Truck and bus crash data
Trucking is essential to the national economy. Virtually every product sold is transported by truck. But with its economic importance comes accountability, as trucking is also a major highway safety hazard.
Every year the Federal Motor Carrier Safety Administration publishes a Motor Carrier Safety Progress Report. The report for 2008, published in October 2009, shows some decrease in injuries and fatalities corresponding with the decrease of trucking traffic in the recession. However, nationwide in 2008, there were:
- 90,000 injuries involving large trucks
- 4,229 fatalities involving large trucks
- 24,000 injuries involving buses
- 307 fatalities involving buses
The National Highway Transportation Safety Administration reports that in 2007, one out of nine traffic fatalities resulted from a collision involving a large truck. That year, 413,000 large trucks (gross vehicle weight rating greater than 10,000 pounds) were involved in traffic crashes in the United States; 4,584 were involved in fatal crashes. A total of 4,808 people died (12% of all the traffic fatalities reported in 2007) and an additional 101,000 were injured in those crashes.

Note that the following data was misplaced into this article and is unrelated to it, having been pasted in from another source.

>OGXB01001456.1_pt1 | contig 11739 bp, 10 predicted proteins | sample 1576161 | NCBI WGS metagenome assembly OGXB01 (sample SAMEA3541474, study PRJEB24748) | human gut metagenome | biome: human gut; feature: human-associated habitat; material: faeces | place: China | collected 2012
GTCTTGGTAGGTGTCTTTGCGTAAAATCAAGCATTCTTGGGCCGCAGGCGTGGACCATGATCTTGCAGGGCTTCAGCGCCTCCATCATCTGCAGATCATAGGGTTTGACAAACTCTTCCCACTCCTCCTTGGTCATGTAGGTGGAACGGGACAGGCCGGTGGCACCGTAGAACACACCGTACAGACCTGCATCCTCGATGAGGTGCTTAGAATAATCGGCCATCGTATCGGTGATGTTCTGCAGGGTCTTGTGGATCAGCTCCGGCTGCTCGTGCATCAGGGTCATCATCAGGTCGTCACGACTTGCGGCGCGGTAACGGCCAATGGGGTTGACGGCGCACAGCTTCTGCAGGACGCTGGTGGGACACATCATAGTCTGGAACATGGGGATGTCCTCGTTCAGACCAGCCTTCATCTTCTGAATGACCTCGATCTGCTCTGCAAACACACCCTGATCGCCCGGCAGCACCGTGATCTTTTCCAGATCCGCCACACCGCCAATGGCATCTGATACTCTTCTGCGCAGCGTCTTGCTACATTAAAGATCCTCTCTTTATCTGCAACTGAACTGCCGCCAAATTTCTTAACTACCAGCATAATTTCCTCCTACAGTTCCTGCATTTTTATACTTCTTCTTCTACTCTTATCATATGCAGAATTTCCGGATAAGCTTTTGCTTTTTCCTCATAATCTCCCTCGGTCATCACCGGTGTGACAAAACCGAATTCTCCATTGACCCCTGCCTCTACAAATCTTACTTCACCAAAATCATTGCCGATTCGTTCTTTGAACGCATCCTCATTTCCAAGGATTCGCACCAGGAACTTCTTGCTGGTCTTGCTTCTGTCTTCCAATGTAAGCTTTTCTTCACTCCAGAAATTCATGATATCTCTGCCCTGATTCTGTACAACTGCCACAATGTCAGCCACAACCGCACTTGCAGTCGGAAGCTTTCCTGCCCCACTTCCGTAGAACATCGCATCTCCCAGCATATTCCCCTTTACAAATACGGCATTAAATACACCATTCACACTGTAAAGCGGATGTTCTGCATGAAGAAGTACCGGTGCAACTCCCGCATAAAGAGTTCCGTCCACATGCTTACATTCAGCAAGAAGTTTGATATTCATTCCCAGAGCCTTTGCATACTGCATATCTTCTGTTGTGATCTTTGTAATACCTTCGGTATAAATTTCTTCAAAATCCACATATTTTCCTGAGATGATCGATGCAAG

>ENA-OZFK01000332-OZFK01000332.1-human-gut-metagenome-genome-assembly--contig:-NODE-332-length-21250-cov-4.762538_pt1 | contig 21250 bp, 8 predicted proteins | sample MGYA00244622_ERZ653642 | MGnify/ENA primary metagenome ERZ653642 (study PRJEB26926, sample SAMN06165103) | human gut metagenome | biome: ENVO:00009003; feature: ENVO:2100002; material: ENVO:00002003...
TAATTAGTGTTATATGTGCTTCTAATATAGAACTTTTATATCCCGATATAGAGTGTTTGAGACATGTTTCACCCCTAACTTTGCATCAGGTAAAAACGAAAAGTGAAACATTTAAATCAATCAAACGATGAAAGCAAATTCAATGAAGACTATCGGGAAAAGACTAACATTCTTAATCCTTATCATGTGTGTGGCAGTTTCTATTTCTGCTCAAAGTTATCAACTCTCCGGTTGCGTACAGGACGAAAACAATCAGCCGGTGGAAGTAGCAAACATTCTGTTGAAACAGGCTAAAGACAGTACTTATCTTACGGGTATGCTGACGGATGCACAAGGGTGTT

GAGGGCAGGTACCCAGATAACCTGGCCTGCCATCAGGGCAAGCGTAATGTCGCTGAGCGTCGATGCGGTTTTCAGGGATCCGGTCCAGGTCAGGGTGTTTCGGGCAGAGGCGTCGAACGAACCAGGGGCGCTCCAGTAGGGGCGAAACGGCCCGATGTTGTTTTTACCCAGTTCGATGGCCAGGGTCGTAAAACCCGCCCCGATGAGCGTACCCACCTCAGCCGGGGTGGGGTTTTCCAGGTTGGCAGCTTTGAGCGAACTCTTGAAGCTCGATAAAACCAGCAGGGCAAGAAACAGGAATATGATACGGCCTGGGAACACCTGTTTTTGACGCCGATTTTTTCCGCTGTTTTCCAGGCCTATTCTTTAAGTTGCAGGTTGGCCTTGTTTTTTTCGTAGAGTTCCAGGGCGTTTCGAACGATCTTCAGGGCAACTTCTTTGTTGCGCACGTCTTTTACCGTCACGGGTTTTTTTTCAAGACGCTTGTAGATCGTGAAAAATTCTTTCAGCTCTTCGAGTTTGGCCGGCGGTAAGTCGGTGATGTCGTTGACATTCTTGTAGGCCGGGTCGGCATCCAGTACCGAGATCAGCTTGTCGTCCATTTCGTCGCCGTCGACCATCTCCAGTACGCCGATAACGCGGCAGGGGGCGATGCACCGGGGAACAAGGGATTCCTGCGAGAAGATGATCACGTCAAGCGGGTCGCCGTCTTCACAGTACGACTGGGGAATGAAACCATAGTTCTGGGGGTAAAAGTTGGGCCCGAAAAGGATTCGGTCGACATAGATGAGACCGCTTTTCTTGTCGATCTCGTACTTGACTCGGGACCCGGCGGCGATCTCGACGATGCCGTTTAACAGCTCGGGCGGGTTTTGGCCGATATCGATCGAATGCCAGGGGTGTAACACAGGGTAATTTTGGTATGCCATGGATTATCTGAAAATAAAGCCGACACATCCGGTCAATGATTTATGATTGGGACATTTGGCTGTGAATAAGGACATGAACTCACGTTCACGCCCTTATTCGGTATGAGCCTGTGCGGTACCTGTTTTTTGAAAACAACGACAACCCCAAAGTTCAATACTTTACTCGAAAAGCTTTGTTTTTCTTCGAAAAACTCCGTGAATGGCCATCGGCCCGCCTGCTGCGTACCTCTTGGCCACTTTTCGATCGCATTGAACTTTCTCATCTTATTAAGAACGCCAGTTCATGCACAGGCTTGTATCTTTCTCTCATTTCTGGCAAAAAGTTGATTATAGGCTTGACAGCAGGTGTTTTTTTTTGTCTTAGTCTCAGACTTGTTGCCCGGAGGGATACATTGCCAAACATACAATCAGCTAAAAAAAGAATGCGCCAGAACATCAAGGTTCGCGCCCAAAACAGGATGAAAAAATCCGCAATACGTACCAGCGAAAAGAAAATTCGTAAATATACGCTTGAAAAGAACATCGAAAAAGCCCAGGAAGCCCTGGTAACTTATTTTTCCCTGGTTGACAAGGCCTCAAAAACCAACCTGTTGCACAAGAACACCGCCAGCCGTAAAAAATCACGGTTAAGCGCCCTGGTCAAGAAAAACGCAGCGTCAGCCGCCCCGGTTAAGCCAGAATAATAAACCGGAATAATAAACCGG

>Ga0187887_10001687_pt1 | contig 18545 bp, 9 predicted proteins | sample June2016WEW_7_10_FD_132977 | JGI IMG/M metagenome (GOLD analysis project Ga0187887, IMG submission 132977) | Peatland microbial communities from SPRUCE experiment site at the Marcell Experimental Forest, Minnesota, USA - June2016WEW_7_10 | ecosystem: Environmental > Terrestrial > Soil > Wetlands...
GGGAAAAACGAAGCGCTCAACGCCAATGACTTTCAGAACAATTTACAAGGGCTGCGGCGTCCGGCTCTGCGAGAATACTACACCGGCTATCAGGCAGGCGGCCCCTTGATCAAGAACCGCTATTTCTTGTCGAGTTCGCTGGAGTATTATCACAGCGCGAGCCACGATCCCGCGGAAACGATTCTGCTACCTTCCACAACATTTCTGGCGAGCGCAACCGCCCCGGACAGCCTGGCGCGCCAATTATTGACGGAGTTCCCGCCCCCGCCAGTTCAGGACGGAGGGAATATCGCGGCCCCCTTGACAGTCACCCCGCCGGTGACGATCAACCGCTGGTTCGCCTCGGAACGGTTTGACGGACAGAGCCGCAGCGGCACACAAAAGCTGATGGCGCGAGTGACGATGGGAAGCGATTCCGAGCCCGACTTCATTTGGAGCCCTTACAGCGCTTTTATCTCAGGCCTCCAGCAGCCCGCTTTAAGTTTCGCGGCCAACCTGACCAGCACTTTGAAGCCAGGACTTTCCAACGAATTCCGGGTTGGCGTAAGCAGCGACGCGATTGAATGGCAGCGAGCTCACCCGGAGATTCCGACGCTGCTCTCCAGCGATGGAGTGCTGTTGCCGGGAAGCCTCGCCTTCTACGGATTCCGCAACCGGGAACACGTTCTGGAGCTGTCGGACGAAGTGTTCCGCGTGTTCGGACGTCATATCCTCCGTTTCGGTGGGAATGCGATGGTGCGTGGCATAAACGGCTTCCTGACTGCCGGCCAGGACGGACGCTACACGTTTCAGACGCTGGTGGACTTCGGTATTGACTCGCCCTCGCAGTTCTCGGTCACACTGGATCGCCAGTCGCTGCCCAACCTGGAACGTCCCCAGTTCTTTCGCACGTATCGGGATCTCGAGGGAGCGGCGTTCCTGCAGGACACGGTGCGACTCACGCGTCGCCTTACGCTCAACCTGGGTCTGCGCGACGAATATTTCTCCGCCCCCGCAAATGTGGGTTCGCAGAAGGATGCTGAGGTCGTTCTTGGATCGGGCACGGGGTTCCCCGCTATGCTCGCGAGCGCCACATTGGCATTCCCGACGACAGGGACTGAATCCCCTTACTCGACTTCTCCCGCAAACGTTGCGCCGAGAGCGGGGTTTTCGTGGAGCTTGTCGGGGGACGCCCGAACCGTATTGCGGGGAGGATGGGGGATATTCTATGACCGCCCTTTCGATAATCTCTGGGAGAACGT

Georgia, as a hub of transportation in the Southeast, ranks among the top five states in the nation in the number of fatalities due to crashes of large trucks, ranking just behind California, Texas and Florida. In 2004, for example, there were 233 fatalities in large truck crashes in Georgia, accounting for 14.25 percent of the 1,634 traffic fatalities in our state. The Georgia experience is fairly typical.The Federal Motor Carrier Safety Administration published the Large Truck Crash Causation Study in 2006. Among the most prominent causes of crashes are driver fatigue, equipment maintenance issues, driver working environment, driver performance (related to training, experience, health, etc.), vehicle design and loading,and actions of other vehicles.